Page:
Seeking Recovery from a Workers’ Comp Repetitive Motion Injury Claim

Posted on: May 1, 2018
repetitive motion injury

Repetitive Motion Injury (RMI) or Repetitive Stress Injuries (RSI) are classified as workplace injuries recognized in federal workers’ compensation laws.

Florida state law also recognizes RMI as valid employment injury (Fl. § Chap. 440).

Pressure on the body for sustained periods, and in awkward positions, or from lifting, force, or activities requiring repetitive motion like typing on a computer keyboard, are lead causes of RMI degeneration and incapacitation related trauma.

Workers’ comp claimants seeking recovery for medical expenses and time off of work, can face challenges when filing a claim.

Eligibility Criteria

Eligibility for a RMI claim is determined by a three-step test. RMI claimants must show that the injury on record is the result of repetitive motion and prolonged exposure to an activity for a minimum of two weeks; or evidence that aggravation of a pre-existing condition has led to injury; and those workplace hazard(s) are classified under Occupational Safety and Health Administration (OSHA) criteria.

Florida Worker’s Comp Rules

Repetitive motion claims not normally compensable by Workers Comp may be filed in Florida.

The Florida Supreme Court has ruled that repetitive motion claims are compensable if it is proven that work tasks are demanding continuous physical exertion leading to trauma or are exposing a pre-existing injury.

Claimants must also follow workers’ comp procedure for claim filling within the statute of limitations from the exact date of injury to meet eligibility rules to claims.

Claims and Medical Record

Diagnosis of secondary chronic medical conditions as result of RMI (i.e. carpal tunnel syndrome, degenerative discs, hearing loss.

shoulder and neck injuries, tendonitis, or other painful disposition) caused from repetitive tasks, must be on record to substantiate a workers’ comp case.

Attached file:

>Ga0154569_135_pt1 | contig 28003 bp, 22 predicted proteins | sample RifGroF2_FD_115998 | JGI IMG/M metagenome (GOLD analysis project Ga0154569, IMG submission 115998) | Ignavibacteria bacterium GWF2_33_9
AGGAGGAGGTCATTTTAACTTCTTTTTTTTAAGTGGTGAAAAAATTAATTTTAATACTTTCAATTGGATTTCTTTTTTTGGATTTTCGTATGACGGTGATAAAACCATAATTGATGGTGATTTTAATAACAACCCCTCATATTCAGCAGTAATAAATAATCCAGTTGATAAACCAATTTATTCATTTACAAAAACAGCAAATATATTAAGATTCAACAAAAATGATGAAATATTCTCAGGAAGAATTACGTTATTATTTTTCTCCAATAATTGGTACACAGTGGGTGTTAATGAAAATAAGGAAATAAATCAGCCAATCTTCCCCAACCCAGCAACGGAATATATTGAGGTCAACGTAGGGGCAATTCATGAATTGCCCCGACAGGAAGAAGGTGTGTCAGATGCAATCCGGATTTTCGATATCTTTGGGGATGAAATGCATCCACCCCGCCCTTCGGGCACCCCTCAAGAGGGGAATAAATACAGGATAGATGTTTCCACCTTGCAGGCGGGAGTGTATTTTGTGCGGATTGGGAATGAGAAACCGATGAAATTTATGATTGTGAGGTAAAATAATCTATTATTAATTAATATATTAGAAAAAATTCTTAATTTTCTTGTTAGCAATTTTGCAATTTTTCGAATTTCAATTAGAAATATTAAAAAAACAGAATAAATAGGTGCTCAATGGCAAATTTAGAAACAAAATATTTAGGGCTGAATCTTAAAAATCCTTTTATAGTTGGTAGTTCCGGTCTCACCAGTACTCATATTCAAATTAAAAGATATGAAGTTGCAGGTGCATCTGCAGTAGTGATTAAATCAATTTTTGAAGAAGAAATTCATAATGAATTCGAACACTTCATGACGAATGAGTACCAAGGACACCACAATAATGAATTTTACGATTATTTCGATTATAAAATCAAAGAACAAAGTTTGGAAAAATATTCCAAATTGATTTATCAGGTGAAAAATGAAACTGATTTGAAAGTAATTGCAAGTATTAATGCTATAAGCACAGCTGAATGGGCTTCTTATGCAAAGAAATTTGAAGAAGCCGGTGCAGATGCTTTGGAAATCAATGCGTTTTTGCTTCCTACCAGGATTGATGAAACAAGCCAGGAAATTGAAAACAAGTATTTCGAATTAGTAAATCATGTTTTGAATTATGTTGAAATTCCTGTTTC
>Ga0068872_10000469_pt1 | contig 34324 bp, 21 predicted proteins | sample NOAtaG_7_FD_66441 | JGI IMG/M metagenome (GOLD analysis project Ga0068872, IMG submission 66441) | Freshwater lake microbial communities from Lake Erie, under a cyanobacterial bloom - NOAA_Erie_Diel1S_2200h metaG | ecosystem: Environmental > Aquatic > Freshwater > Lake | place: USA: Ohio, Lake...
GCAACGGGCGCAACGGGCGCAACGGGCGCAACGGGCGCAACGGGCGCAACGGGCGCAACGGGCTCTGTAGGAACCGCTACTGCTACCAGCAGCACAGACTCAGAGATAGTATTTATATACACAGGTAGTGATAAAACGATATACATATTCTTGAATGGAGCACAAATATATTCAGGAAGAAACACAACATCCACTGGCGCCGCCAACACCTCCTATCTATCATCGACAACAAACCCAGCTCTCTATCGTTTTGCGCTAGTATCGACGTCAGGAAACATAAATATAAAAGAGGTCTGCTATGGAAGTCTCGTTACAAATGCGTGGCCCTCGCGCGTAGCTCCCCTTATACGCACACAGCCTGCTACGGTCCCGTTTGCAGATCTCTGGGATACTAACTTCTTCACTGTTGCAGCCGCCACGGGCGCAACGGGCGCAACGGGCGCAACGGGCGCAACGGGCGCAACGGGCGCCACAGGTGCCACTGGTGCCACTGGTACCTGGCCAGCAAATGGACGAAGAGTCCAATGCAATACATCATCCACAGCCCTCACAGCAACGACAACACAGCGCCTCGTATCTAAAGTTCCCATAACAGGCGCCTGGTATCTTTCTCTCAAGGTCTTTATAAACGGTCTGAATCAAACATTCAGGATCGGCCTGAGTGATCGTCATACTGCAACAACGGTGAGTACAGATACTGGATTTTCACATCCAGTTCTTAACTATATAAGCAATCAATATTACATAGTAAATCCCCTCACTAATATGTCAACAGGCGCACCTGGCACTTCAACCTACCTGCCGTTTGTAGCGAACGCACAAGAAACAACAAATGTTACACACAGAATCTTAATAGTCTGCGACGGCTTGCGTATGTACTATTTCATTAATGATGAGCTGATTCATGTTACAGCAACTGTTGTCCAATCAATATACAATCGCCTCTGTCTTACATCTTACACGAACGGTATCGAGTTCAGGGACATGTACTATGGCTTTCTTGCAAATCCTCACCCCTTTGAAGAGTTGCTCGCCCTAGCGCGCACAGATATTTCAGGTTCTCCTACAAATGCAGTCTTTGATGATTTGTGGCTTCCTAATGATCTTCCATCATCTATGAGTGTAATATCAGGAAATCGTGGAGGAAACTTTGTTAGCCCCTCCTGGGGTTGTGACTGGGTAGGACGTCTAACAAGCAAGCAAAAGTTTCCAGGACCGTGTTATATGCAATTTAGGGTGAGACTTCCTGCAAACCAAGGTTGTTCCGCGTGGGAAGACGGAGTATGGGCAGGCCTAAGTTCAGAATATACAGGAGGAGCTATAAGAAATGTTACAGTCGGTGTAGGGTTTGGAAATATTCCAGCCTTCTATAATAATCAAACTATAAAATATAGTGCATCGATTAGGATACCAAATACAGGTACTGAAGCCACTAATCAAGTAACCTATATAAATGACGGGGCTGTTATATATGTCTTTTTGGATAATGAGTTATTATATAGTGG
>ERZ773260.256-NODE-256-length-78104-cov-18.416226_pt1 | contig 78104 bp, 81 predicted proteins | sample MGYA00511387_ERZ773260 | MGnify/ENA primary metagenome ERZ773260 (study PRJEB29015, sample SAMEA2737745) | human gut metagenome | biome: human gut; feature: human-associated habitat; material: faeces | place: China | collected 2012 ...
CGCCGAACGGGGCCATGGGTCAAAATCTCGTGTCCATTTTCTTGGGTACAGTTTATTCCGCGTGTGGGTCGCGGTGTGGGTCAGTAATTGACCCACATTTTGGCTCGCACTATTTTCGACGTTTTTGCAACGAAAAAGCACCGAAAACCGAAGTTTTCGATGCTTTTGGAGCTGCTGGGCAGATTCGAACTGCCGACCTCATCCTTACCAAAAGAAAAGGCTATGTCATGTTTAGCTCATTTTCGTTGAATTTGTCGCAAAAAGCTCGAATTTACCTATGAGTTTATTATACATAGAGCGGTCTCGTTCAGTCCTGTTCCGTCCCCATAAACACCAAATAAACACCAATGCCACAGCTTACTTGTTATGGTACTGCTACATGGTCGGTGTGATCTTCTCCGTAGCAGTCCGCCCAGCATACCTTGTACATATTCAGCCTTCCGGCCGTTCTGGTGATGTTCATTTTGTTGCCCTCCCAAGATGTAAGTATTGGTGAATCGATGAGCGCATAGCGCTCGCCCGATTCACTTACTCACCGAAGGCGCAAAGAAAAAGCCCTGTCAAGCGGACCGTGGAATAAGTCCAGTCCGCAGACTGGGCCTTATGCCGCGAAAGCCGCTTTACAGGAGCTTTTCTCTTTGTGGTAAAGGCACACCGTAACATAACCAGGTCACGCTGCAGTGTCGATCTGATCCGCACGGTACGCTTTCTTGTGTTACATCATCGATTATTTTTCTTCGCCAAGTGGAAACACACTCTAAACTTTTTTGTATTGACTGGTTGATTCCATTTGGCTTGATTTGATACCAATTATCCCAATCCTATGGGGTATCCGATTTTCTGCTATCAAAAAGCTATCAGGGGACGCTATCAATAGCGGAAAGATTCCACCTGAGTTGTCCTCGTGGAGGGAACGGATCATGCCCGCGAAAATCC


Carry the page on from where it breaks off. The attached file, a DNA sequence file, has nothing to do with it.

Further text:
Claims involving joint stiffness, muscle swelling, permanent nerve damage, and physical weakness associated with chronic pain diagnosis support a workers’ compensation case.

Claim Rejections, Medical Costs

Workers’ compensation has the option of rejecting a RMI-related claim if it is assessed that a claimant does not meet federal and state rule criteria to eligibility.

Rejections of claims can result in costly medical treatment expenses and other bills that would normally have been covered by the compensation.

A claimant can also be fired from his or her job during workers’ compensation consideration of a claim, potentially eliminating coverage of medical expenses and other costs associated with employment leave.

Employer referral of medical providers for diagnosis and treatment of RMI-related injuries is an employee’s workers’ compensation right.

Workers’ Compensation Litigation

Pain and suffering from RMI-related injuries not covered by workers’ compensation can be compensated by filing a lawsuit in court.

Injured employees seeking due recovery of medical bills and cost-of-living expenses deserve fair consideration of claim.

A licensed attorney with experience in workers’ compensation and personal injury law can assist in successfully filing a claim.

Contact Us

FL Legal Group is a licensed attorney practice with experience representing clients in workers’ compensation claims and personal injury litigation. Click Here or call (813) 221-9500 to contact FL Legal Group for consultation in a workers’ compensation case.

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References

The 2017 Florida Statutes, Title XXXI Labor, Chapter 440 Workers Compensation, http://www.leg.state.fl.us/statutes/index.cfm?App_mode=Display_Statute&URL=0400-0499/0440/0440.html (last visited Apr 23, 2018).

United States Department of Labor, Occupational Health and Safety Administration, Ergonomics, https://www.osha.gov/SLTC/ergonomics/ (last visited Apr 23, 2018).
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Author: FLLegalGroup
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